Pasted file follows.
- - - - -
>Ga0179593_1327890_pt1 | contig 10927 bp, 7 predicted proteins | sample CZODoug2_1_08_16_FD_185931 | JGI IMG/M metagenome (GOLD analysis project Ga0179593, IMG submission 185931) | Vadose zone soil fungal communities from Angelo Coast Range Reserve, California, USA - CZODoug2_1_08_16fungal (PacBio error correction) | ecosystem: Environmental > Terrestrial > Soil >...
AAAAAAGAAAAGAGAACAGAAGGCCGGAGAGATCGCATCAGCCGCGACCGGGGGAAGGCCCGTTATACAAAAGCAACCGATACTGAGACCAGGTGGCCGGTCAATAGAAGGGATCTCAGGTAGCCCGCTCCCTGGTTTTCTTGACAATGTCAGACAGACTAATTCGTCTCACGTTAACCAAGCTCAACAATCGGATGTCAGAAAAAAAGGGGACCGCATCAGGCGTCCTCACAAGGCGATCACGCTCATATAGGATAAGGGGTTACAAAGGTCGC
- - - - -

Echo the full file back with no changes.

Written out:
>Ga0179593_1327890_pt1 | contig 10927 bp, 7 predicted proteins | sample CZODoug2_1_08_16_FD_185931 | JGI IMG/M metagenome (GOLD analysis project Ga0179593, IMG submission 185931) | Vadose zone soil fungal communities from Angelo Coast Range Reserve, California, USA - CZODoug2_1_08_16fungal (PacBio error correction) | ecosystem: Environmental > Terrestrial > Soil >...
AAAAAAGAAAAGAGAACAGAAGGCCGGAGAGATCGCATCAGCCGCGACCGGGGGAAGGCCCGTTATACAAAAGCAACCGATACTGAGACCAGGTGGCCGGTCAATAGAAGGGATCTCAGGTAGCCCGCTCCCTGGTTTTCTTGACAATGTCAGACAGACTAATTCGTCTCACGTTAACCAAGCTCAACAATCGGATGTCAGAAAAAAAGGGGACCGCATCAGGCGTCCTCACAAGGCGATCACGCTCATATAGGATAAGGGGTTACAAAGGTCGC